Shinobi-Cha is quite an unusual method for preparing high-grade Japanese green teas. Instead of using hot water, it uses ice, which has a profound effect on the character extracted from the tea leaves. Technically, the method is quite simple:
The result is a very enjoyable liquor, and probably not a tea that one would want to drink large quantities of because the ice-cold liquor is so intensely flavored. I believe that the method is most often used for Gyokuro, but it works nicely for preparing other high quality Japanese green teas as well. I have prepared Den’s Tea Premium Gyokuro Suimei, Mellow Monk Top Leaf Tamaryokucha and DAVIDsTEA Sencha Ashikubo using the Shinobi-Cha method and they were all very delicious.
There are a couple of important details that should be taken into account when using this technique. The method is easy to execute, but the elements and tools must be right for it. First of all you must use ice cubes made from good quality water. Use filtered water, or, even better, use pure spring water. The other important element is an appropriate brewing vessel. I have used both a tokoname kyusu and a banko-yaki houhin pot with great success. Both of these teapots have high iron content which mellows the tea pleasantly. A cast iron pot would probably work fine also, but the one I own is too large to work for Shinobi-Cha so I haven’t tried it. Brewing Shinobi-Cha in a glass teapot is likely to produce a cold, harsh unpleasant drink and using porcelain would be only slightly better.
There are two different ways to drink the tea. The first is more suitable to a solitary experience: pour tiny servings into a cup periodically as the liquid appears, and as the ice melts. This will stretch the tea consumption out for an hour or two. Alternately, one can wait until all of the ice has melted and then pour the tea into one or more cups, being careful to pour a small amount at a time into each cup until the liquor has been equally distributed, so that the quality and taste of the liquor in each person’s cup are the same.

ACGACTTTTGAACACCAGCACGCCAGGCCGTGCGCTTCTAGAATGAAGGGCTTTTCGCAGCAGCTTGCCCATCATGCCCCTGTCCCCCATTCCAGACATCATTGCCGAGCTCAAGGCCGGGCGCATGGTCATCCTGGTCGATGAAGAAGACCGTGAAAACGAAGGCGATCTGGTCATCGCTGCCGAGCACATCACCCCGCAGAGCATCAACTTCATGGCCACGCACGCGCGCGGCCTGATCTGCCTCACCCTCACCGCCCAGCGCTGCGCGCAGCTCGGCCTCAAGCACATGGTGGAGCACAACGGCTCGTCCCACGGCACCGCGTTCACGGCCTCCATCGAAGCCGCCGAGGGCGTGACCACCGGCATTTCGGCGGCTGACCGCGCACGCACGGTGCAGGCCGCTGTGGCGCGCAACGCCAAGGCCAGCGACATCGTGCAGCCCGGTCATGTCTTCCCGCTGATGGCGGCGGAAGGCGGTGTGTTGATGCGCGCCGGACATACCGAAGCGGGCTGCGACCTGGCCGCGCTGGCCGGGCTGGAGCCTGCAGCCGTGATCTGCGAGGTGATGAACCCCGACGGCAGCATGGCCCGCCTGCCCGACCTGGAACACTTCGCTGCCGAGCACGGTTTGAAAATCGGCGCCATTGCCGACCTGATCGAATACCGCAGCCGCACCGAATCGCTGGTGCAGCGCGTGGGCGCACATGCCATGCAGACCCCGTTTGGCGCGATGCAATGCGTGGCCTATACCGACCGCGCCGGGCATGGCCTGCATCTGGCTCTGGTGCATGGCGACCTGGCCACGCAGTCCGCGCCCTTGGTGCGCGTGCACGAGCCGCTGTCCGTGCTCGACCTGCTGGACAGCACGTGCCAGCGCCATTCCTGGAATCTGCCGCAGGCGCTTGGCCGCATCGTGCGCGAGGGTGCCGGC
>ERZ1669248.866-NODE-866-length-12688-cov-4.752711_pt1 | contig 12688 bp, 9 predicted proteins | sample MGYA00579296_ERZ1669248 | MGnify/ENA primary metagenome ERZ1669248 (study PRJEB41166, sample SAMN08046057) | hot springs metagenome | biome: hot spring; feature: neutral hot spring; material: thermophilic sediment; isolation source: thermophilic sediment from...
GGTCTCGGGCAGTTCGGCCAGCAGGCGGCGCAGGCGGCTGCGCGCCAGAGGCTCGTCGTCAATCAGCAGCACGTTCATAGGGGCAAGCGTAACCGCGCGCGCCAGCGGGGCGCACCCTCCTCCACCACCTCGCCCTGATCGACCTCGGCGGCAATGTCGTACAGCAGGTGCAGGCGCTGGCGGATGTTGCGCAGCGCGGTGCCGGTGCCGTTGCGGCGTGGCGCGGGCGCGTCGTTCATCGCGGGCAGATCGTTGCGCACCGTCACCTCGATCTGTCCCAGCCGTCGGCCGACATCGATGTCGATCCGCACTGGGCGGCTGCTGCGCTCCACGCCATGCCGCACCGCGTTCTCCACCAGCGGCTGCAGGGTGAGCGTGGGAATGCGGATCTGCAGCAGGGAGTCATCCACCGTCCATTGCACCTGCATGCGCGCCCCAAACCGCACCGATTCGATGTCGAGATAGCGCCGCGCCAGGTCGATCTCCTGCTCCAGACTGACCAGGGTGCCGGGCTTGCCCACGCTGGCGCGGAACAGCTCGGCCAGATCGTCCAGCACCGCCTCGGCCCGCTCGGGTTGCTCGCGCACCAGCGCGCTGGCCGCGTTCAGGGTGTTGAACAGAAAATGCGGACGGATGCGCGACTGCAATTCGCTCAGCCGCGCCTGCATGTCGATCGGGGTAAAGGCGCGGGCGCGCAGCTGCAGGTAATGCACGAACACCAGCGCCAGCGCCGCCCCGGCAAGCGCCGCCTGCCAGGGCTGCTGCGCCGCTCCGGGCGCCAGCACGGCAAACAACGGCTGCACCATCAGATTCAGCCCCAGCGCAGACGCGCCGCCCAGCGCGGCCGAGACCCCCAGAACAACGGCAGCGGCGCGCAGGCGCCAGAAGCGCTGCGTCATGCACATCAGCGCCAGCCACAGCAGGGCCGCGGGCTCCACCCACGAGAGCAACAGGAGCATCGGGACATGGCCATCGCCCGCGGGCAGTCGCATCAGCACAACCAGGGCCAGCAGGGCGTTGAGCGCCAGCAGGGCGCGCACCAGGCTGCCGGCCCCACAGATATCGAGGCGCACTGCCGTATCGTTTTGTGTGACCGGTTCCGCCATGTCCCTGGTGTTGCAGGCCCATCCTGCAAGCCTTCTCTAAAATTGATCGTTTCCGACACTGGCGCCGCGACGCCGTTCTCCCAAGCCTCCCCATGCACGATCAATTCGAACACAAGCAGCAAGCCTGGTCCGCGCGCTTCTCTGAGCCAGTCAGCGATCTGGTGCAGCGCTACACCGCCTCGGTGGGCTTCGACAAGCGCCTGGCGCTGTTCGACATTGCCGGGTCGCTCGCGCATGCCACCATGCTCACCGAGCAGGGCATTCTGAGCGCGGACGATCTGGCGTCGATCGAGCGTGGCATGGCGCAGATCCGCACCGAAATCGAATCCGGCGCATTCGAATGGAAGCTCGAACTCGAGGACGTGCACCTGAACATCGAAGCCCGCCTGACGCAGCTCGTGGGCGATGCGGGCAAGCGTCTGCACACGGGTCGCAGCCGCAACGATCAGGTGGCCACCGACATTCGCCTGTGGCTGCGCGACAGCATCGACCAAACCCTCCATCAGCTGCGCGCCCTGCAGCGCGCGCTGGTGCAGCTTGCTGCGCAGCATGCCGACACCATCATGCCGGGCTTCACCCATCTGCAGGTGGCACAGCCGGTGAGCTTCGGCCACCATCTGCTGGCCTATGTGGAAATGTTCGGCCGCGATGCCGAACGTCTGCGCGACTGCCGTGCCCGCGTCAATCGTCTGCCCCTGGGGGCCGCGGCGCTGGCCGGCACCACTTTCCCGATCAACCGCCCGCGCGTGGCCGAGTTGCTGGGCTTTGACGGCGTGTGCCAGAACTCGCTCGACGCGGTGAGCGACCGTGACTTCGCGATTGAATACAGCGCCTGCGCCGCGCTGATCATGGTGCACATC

Below is an instructional video on preparing Shinobi-Cha, by Masanari Higashi, manager of Bassaro:
His theory behind this brewing method is interesting:
There is a scientific background why an ice-brewing method keeps Gyokuro taste for such a long time. The signature of Gyokuro taste is coming from umami of L-Theanine. L-Theanine has very delicate taste and it takes long time to be extracted into water from leaf.
In case of hot water brewing, water “cooks” leaf to force L-Theanine out, then the leaf locks remaining L-Theanine in. So when it comes to the second infusion, we are actually using “cooked” leaf, which makes tea taste like Sencha rather than Gyokuro.
– from his article on bassaro.com
I can neither verify nor dispute the science behind this, but I can attest to the qualities that the Shinobi-Cha method brings out in the tea. For further reading, there is additional information on traditional ice brewing of Japanese teas on Hibiki-An.
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